Thank you so much! I am proud of that but I don’t think of it as brave. It is that I just cannot stop myself. I imagine bravery requires you force yourself to do things? Thank you though, because I do know what you mean and I appreciate it!

      Liked by 1 person

  11. ivugalive says:

    this is worth a share!!!

    Liked by 1 person

  12. thomas robinson says:

    As I recall, you WERE fired from that plastics job–at least once. You contested it and won. You stuck around long enough to annoy the plastic people for quite awhile. Injection moulding isn’t glamorous, but it pays the bills. You managed to create objects of art from test emissions. That was cool.

    Like

    • midimike says:

      That was at a different company even longer ago if you can believe that! I got fired twice from that same company. I learned a lot and the pay was better than the music stores! I still have a number art pieces and there are always bozo beads!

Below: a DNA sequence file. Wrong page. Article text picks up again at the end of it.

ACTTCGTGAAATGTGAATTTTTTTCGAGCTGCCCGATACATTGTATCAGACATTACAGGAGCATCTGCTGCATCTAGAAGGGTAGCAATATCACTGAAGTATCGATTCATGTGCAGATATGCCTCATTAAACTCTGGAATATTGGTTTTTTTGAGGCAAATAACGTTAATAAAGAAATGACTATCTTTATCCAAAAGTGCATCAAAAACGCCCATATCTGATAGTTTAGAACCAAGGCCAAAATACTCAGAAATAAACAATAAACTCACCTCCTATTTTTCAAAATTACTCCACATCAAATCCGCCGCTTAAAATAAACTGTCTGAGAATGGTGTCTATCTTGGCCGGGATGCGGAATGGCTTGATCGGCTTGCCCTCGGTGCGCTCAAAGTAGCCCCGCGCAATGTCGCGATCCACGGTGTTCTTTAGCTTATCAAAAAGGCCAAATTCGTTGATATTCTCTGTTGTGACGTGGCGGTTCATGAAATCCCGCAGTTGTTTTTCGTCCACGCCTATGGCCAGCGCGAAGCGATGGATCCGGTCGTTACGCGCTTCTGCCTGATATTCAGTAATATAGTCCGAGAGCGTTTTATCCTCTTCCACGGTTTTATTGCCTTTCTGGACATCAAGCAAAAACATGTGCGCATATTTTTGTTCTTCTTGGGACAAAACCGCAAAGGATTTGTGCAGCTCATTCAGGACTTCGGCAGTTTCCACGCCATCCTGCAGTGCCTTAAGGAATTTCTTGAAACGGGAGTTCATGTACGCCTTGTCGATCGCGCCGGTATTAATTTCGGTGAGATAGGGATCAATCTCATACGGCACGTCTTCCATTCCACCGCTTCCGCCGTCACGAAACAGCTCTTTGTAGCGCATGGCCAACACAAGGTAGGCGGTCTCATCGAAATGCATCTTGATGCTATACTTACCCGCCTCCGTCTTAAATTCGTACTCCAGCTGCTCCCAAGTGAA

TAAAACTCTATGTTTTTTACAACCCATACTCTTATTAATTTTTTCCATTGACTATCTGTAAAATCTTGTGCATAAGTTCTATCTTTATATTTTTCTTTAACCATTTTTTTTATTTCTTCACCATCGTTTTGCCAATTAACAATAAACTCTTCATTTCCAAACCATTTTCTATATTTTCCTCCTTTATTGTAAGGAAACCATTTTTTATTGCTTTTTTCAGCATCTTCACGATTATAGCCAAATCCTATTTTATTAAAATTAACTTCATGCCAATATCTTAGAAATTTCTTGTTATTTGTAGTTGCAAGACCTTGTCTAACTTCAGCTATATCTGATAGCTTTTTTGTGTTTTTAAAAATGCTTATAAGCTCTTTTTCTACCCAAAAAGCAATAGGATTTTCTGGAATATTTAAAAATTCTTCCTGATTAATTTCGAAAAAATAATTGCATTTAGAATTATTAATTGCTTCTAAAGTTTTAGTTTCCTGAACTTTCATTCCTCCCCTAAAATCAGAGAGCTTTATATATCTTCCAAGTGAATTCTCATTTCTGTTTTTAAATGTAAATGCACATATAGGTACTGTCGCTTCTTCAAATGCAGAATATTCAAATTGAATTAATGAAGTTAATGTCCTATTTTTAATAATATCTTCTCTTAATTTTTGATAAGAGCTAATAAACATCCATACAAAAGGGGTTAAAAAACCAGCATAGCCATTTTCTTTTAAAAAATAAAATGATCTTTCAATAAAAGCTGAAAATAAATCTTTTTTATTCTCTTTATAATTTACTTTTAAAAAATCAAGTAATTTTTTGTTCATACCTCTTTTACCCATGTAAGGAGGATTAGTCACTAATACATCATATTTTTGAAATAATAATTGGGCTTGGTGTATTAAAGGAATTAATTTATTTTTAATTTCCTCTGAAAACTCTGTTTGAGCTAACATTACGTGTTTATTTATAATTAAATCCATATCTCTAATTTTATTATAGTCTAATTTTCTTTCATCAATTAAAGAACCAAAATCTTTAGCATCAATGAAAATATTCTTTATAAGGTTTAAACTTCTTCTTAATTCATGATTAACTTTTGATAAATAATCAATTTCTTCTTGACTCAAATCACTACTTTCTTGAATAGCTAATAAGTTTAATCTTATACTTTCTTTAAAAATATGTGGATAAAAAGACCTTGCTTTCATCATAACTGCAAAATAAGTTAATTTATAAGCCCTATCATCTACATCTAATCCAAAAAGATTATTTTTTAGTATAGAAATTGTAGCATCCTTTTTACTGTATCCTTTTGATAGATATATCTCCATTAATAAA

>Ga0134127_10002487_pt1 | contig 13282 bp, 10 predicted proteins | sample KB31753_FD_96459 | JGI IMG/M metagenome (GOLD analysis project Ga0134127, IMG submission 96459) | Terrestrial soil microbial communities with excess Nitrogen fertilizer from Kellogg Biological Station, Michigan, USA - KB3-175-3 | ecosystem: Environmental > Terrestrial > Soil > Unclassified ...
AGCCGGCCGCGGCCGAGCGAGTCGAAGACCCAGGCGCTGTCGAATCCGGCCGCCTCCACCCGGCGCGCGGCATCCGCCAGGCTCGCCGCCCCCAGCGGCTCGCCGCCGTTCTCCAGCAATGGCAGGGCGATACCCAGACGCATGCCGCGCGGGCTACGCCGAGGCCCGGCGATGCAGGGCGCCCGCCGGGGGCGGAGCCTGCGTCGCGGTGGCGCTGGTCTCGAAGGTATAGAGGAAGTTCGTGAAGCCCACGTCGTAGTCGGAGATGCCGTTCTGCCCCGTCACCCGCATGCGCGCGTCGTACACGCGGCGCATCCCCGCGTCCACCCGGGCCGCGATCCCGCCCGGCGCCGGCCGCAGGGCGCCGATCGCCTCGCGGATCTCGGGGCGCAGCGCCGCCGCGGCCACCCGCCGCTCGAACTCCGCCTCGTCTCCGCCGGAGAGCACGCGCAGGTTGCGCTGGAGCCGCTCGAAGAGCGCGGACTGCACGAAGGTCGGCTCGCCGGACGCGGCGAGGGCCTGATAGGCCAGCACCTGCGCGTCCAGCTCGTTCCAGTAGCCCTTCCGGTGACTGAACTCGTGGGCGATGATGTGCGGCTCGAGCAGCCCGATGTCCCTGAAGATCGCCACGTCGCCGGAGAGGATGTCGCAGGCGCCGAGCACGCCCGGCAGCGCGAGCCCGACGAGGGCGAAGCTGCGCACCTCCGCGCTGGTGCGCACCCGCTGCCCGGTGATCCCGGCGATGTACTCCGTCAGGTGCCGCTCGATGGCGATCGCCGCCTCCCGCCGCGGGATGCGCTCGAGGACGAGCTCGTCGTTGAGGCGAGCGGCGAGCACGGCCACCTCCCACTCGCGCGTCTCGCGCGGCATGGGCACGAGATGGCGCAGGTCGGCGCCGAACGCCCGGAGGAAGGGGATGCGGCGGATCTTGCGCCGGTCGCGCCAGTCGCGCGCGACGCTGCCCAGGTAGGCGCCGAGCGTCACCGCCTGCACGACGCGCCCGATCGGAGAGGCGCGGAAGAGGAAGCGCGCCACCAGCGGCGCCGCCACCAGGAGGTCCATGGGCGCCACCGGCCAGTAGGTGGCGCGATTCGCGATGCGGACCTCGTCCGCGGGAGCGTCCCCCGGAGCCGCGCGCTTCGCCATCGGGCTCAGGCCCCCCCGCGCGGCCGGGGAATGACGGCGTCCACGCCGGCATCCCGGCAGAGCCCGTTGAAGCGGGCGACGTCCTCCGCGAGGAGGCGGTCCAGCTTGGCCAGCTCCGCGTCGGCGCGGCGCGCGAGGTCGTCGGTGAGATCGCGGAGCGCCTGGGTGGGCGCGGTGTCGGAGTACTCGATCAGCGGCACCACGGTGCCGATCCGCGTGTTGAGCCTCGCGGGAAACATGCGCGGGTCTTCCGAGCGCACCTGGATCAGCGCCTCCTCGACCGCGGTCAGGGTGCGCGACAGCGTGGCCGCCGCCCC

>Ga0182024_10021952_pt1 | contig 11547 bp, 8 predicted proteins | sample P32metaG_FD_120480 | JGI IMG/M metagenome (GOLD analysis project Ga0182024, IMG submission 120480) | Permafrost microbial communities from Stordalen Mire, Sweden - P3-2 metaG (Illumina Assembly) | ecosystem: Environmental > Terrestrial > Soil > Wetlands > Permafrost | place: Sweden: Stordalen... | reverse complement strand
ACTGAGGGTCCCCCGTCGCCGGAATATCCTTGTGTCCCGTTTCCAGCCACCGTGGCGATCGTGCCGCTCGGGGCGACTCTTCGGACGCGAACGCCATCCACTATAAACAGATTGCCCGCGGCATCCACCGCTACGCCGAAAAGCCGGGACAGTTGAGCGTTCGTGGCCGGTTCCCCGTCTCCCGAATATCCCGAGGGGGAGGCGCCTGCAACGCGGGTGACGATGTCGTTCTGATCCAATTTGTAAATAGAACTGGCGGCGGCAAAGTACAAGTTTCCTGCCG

Like

  13. rubiredsaid says:

    You know Mike, that was your prerogative to challenge what you deemed to be right or wrong!
    Quite often things are unsaid because of repercussions, so I salute you!
    In the meantime the employer was exercising his power over his employees, though it could have cost your job I feel he was surprised to be challenged too!
    I’d like to thank you for your visit and reading my poems. I hope you enjoy your weekend!

    Liked by 1 person

  14. Not So Cold says:

    This is awesome. I would have enjoyed working with you. I used to do proces development for a biotech company. I was a part of many arguments with management about “the way we’ve always done it” vs. “the better way to do it”.

    Liked by 1 person

    • midimike says: